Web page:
- Around two years ago they started to identify a trend and a group of people that were no longer buying on purely a utility basis but were also buying based on what a company stood for, how it operates, how it was aligned to their values and ideals and, somewhat, regardless to whether or not that cost them more……e.g. look at the success of Whole Foods, Tom’s and Warby Parker etc.
- These customers they call Conscious Choosers and through a couple of pieces of research they have confirmed their existence, estimated that they represent around 21% of the addressable universe of internet users (The total addressable universe of internet users is currently estimated at around 3.5-3.6 billion people) and they are growing as a group at a faster rate than the overall population.
- Conscious Choosers are estimated to number over 700 million people around the world right now.
- Therefore, the purpose of a business is becoming ever more important to a large and growing number of customers.
- Each year, Forbes publishes a list of the 100 most trusted companies that rate as the most trustworthy companies, based on a number of criteria. Here’s the 2017 list.
- Mozilla did some additional analysis and found the most trusted companies significantly outperform their peers in terms of stock performance and other growth indicators.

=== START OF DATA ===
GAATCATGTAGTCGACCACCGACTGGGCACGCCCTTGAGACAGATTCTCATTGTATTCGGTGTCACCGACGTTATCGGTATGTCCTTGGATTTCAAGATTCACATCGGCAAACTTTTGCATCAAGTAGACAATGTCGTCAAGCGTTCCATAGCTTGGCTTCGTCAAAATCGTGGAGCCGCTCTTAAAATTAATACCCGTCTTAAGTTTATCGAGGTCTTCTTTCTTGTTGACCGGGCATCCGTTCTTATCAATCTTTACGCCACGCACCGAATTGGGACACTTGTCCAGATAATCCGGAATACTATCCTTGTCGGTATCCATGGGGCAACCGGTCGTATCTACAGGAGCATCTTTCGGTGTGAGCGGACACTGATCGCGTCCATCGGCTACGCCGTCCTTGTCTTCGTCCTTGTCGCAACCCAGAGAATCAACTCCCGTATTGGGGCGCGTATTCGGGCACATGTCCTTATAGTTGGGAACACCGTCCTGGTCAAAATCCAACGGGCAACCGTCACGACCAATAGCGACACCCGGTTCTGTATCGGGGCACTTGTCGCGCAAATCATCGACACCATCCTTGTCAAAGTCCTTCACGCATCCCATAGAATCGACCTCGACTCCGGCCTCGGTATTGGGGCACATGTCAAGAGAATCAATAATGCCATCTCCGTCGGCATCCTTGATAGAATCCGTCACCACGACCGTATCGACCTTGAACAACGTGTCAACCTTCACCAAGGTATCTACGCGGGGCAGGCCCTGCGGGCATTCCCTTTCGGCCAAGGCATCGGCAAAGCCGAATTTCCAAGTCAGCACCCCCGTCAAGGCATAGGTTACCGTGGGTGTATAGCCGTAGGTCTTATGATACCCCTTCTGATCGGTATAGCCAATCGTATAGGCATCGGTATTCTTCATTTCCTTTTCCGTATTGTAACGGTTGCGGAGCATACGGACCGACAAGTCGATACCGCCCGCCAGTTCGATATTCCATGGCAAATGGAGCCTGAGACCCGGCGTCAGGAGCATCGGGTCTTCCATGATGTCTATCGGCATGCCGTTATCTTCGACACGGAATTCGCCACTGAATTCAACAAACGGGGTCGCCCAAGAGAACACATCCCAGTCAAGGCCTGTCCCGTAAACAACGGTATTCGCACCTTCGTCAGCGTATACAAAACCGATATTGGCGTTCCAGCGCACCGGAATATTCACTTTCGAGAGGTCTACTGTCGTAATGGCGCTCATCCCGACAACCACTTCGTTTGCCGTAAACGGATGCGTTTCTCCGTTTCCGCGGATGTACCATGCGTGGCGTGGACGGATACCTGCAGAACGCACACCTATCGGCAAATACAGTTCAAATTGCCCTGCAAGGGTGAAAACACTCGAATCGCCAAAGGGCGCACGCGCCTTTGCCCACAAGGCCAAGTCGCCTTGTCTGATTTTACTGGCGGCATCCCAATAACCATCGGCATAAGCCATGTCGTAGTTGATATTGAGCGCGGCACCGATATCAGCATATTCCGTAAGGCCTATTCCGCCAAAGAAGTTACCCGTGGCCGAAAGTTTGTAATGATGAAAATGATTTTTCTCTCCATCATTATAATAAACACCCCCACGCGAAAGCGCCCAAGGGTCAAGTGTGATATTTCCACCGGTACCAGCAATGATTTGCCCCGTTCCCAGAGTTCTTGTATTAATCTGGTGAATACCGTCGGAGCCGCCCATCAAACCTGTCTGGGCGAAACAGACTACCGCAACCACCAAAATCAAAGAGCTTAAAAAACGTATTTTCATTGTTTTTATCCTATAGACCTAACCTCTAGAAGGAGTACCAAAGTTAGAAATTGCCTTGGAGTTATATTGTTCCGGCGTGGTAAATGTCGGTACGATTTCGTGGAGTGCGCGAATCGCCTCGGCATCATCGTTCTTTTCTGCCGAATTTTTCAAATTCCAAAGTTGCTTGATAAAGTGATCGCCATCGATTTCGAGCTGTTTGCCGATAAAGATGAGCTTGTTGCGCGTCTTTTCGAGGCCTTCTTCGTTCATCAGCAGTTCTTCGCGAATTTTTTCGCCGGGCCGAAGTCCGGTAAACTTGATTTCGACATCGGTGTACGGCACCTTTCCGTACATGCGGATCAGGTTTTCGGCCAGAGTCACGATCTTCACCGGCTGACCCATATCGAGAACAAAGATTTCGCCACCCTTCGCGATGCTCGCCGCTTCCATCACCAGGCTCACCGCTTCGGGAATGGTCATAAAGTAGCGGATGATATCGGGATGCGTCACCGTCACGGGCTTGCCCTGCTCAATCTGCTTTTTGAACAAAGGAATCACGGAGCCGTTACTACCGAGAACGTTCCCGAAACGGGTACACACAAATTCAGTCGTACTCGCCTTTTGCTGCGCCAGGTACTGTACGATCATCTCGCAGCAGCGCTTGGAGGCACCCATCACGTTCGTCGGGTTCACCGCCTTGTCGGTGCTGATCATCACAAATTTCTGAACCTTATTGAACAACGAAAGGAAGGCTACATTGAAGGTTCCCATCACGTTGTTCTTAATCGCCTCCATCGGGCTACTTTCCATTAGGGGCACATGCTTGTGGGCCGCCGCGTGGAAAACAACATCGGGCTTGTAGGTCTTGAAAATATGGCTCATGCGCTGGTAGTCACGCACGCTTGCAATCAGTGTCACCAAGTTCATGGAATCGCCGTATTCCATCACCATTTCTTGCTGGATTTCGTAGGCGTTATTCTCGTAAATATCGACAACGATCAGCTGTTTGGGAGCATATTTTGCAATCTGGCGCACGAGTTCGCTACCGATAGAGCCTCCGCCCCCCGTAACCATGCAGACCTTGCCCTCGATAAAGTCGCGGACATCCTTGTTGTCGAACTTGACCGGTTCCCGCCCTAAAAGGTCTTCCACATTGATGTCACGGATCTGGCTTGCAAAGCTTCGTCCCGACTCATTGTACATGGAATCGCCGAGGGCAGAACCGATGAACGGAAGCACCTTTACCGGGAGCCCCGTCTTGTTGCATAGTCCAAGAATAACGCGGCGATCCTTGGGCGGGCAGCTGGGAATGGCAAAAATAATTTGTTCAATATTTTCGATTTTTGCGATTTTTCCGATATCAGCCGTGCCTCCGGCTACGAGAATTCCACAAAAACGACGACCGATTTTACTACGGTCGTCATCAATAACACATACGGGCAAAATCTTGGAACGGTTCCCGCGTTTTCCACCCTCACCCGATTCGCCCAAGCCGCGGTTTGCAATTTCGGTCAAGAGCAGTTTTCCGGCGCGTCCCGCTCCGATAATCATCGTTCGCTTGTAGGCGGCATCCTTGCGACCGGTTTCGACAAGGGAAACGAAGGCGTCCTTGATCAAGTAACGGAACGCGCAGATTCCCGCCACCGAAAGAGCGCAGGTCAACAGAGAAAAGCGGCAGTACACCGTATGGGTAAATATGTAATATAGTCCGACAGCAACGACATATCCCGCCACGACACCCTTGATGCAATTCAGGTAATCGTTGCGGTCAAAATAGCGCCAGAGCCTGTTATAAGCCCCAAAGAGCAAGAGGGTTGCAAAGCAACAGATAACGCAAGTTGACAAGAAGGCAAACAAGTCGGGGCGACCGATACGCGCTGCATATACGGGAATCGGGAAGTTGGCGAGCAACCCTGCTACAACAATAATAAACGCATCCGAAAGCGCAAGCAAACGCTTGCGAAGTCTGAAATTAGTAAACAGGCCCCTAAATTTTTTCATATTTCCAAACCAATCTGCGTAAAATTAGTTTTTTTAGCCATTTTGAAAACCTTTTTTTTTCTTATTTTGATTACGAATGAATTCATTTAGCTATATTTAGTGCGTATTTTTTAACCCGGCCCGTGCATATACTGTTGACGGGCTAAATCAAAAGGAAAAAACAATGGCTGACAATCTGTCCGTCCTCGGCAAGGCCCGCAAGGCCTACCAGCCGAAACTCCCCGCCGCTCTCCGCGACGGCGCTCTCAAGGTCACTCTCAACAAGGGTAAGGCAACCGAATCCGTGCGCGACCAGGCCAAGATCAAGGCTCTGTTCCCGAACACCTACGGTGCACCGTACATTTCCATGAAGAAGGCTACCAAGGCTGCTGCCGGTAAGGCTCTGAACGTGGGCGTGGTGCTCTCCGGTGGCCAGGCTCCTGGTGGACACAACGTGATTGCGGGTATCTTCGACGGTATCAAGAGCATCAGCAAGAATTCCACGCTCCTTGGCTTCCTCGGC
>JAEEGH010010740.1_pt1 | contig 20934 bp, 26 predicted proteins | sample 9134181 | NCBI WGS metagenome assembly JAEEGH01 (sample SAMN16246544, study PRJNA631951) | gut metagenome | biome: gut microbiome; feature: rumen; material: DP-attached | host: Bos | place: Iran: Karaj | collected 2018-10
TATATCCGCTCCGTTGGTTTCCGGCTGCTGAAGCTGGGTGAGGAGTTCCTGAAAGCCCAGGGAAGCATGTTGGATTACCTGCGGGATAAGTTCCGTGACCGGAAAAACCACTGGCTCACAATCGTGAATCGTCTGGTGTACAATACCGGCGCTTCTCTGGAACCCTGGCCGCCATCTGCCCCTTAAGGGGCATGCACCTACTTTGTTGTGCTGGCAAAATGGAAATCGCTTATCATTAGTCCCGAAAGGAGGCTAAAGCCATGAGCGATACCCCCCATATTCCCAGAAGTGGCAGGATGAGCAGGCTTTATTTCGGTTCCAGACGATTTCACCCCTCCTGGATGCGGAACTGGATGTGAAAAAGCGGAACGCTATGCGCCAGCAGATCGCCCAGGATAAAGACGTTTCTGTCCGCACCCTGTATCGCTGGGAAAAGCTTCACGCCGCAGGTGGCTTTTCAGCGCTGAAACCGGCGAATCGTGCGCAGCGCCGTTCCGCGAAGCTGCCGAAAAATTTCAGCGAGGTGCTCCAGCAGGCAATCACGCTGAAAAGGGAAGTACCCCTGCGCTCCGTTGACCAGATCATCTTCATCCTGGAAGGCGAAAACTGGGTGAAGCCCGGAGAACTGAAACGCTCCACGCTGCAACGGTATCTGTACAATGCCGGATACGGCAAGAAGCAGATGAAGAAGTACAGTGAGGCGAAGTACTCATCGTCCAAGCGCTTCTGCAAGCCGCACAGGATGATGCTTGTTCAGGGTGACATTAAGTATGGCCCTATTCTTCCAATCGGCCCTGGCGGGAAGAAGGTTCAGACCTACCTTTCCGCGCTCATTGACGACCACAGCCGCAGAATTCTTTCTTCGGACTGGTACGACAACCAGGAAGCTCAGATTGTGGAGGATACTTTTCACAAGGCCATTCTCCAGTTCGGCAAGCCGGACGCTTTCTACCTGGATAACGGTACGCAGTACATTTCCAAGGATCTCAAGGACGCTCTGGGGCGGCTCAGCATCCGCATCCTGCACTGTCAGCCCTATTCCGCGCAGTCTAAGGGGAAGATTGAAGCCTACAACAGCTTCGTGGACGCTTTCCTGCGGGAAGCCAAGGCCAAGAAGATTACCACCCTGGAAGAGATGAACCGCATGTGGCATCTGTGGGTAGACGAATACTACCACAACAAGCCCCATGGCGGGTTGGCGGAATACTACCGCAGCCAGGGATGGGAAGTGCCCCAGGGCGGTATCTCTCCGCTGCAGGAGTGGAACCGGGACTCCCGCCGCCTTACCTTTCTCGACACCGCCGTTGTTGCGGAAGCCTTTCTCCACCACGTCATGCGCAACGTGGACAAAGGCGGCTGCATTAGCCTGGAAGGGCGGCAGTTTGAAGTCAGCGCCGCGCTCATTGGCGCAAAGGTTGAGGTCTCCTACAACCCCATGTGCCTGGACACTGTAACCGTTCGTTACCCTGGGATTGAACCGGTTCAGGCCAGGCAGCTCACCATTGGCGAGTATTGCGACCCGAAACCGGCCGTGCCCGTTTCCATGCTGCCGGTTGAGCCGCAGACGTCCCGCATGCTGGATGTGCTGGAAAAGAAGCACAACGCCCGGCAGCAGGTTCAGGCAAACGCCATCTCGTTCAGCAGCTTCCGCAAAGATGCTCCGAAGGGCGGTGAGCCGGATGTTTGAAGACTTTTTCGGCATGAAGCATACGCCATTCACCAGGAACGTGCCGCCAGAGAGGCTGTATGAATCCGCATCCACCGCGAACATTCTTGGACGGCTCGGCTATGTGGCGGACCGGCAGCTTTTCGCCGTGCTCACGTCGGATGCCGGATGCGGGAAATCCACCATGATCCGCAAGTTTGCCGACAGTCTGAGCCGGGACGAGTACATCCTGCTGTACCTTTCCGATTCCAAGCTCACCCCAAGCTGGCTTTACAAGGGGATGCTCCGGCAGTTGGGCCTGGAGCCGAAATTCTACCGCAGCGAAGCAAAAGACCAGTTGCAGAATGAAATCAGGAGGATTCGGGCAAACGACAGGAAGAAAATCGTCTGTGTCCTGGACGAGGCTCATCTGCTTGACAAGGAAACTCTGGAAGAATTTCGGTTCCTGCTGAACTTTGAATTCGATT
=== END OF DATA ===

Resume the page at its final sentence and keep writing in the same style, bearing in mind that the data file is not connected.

- Being brilliant at the basics is a foundational element of trust building but, increasingly, so is purpose.
- If you don’t surprise your customers in a negative way then you have a better chance of building trust.
- Another element of growing importance in the trust building process is data and privacy and Jascha and his team have been working with their legal team (no less) to identify ways in this area where they can develop more trust with their customers.
- What they have come up with is the idea of Lean Data practices, which is a framework to help them (and other interested companies) think about the decisions they make about data, focus only on the data they need, build appropriate security around that data and engage users to help them understand how their data is being used.
- Mozilla doesn’t ask for data that they can’t do anything with i.e. on their email programs 2 years ago they were not asking for any more than an email address as they didn’t have the operational capability or bandwidth to do anything with the additional information.
- If you are not doing amazing things with the data that you are collecting about your customers then stop collecting more data, keep only what you need and get rid of the rest.
- A colleague of Jascha’s…Kobe Fuller, Partner at Upfront Ventures, did some research a couple of years ago on how many firms were selling technology to marketers. They identified 1,100 companies who were all doing one or a combination of 3 things: collecting data, storing data or helping companies take action on that data. Another colleague and friend of Jascha’s, Scott Brinker, updated that research only recently and found that the number of companies has grown to around 2,800 over the space of two years.